This post is about a labor of love. It’s about administrative logistics, signup forms, and un-glamorous data validation. It’s behind the scenes, it’s in the weeds, its everything most organizations WON’T tell you about. It’s not going to be terribly juicy, but I think it’s a story worth telling.
Amplify is an organization dedicated to empowering Underrepresented Voices in the Salesforce.org ecosystem (and those who support them) to be fearless leaders in technology.http://www.weareamplify.org
Amplify programs, leaders, mentors, and allies are a huge reason how I went from “Accidental Admin” to “Professional DBA” (database administrator)… an acronym that I didn’t know a few years ago! And I know that I’m not alone. This year, I joined Amplify as a board member and took on the mantle of running one of our flagship programs, certification study groups.
I know that many, many TDAA readers can relate to a story about using Google Forms to set up an elaborate program. I’m going to share how I did it, and how I learned from my mistakes!
There are a LOT of things to coordinate to run a program like Amplify Study Groups, but first and foremost, we needed a way for people to sign up and join… so I designed a (relatively simple) Google Form registration system.
I’m going to come clean…. I made some iffy decisions in that form! Those decisions cost me a bunch of time, and they resulted in us collecting information that we didn’t 100% need. Worse yet, the questions may have been confusing for our registrants.
The way I asked for pronouns really worked – and I’m happy about that! However, the way I asked people to select their study group topic was somewhat of a failure. I designed two questions. The first one (multiple choice) asked “Which study group would you like to join as a MEMBER?” and the second asked “Which study group would you like to join as a LEADER?” with a little bit more context about that role. The results? Most people filled out BOTH questions, leaving me in an impossible position of having to guess which role the person really wanted.
I quickly realized that I could rely on my own relationships and assumptions (oh I KNOW that person, they must have MEANT xyz!) but that’s how you get racism and nepotism and bias! So instead, I followed up with every single person to get clarification and then I subsequently updated the data. WHICH is how I ended up with an outbox that looks something like this…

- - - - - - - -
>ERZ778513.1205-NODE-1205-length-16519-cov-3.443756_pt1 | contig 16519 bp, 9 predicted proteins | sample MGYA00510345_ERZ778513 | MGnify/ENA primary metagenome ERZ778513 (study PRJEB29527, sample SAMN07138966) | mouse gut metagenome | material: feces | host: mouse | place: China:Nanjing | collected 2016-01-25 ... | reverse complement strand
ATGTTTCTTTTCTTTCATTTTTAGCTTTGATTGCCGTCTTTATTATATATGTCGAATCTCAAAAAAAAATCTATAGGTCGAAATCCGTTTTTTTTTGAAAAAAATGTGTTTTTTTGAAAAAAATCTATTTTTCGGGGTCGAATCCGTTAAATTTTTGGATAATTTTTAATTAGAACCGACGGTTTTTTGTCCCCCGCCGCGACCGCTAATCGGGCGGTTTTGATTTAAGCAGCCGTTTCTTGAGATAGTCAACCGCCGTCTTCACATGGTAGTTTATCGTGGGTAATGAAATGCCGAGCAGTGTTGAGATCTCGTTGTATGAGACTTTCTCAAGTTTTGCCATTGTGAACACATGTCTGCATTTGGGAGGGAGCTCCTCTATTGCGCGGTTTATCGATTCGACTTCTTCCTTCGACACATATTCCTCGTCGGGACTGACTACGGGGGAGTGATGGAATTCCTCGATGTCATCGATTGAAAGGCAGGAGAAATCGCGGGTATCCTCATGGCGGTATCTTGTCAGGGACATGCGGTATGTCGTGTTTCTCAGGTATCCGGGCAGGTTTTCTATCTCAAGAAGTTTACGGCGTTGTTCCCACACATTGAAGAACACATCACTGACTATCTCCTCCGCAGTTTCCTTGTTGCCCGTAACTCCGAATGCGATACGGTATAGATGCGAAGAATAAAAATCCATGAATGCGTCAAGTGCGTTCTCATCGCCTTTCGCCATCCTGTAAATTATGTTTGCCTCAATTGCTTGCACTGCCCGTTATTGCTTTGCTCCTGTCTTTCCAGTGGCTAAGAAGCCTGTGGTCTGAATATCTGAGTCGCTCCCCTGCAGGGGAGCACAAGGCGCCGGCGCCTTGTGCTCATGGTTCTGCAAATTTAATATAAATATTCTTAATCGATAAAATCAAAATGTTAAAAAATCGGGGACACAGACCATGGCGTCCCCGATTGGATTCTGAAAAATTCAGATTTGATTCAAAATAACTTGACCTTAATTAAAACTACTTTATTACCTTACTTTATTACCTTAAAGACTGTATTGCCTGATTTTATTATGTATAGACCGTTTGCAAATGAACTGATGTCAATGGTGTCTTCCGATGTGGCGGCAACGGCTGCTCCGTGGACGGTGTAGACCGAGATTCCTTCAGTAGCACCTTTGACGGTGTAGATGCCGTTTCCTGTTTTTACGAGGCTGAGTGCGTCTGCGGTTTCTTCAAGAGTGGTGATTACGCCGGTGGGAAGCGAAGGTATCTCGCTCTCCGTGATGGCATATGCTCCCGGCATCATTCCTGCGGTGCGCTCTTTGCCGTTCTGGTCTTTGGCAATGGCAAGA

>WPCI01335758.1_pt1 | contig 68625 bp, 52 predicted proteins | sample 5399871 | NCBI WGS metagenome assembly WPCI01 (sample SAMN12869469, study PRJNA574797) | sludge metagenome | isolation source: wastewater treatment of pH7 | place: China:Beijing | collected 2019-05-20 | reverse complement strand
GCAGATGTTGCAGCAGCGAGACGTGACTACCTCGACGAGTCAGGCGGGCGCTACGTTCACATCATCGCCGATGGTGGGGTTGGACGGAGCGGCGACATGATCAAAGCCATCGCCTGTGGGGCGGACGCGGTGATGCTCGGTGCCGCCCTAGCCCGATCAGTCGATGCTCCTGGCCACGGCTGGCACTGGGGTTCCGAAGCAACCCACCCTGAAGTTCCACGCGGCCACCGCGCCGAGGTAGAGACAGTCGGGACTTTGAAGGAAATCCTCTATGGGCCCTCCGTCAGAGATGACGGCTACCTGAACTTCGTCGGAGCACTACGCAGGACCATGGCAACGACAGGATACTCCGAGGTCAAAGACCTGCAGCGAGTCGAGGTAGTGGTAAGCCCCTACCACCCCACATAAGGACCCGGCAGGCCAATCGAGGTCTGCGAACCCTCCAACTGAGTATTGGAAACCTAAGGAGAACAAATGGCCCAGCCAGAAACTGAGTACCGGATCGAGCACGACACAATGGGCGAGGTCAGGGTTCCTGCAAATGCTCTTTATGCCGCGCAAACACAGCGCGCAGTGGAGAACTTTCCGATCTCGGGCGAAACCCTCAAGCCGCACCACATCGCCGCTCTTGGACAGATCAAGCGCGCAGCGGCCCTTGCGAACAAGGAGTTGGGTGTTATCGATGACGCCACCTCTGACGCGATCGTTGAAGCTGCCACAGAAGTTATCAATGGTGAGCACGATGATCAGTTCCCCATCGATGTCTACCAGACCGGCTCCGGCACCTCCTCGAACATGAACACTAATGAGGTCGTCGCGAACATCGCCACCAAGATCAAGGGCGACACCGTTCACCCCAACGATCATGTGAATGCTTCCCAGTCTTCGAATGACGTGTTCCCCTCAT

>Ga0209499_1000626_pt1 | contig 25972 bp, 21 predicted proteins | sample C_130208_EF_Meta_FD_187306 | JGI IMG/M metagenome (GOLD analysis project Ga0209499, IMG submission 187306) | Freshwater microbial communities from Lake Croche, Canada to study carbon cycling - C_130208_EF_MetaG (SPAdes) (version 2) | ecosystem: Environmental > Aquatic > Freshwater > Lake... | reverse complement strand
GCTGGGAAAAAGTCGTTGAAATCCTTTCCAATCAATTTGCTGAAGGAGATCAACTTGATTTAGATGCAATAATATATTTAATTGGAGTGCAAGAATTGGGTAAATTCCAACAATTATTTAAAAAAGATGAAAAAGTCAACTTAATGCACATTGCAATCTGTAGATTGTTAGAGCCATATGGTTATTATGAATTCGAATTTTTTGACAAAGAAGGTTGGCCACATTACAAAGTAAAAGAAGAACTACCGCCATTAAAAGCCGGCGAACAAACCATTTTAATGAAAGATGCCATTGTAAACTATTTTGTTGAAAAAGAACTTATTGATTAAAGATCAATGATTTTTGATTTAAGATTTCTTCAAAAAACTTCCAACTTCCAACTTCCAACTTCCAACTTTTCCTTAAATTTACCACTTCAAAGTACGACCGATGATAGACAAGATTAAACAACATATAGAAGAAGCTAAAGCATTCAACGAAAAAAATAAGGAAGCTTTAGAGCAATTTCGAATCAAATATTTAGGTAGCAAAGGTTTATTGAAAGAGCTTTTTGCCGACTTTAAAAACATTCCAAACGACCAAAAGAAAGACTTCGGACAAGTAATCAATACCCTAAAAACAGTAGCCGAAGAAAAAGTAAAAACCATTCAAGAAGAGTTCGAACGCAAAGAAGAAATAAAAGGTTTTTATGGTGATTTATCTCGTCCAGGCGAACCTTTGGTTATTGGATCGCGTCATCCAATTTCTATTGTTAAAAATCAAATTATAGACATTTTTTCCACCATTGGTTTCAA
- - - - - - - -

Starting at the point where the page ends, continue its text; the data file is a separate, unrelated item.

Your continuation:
I asked a question where registrants could identify their ideal learning style. Even though we aren’t going to save this information forever, I think it’s a worthwhile question for personal reflection purposes, and it didn’t take long to answer.
On the other hand, we had registrants fill out a scheduling grid for each day of the week and times when they tend to be free. Since we OVERALL make SG decisions based on timezones (and not day of the week) it turns out these data don’t really matter. Plus, people’s schedules can and do change, so each study group will use a Doodle or another scheduling tool to answer this question and schedule their meetings. Next time around, this question is gettin’ snipped.
Instead of asking registrants about aspects of their identity, we used an approach that I call, “free response.” We had a “write in” box where registrants were invited to share anything that felt important to them about their identity. We separately had a multiple choice question where people could identify as “an underrepresented voice in tech” or “an ally.” People who don’t identify in either of those categories don’t belong in our study groups! This is all of the data that we need for reporting – we do not need to segment by race, gender, age etc (although respondents did mention those characteristics in their free responses!). If we do want to report on identities in the future, we can extrapolate based on people’s free responses. I am happy with our data for these questions. 146 underrepresented voices and 13 allies, and lots of beautiful vulnerability in the free response box.
Outreach, not ouchreach!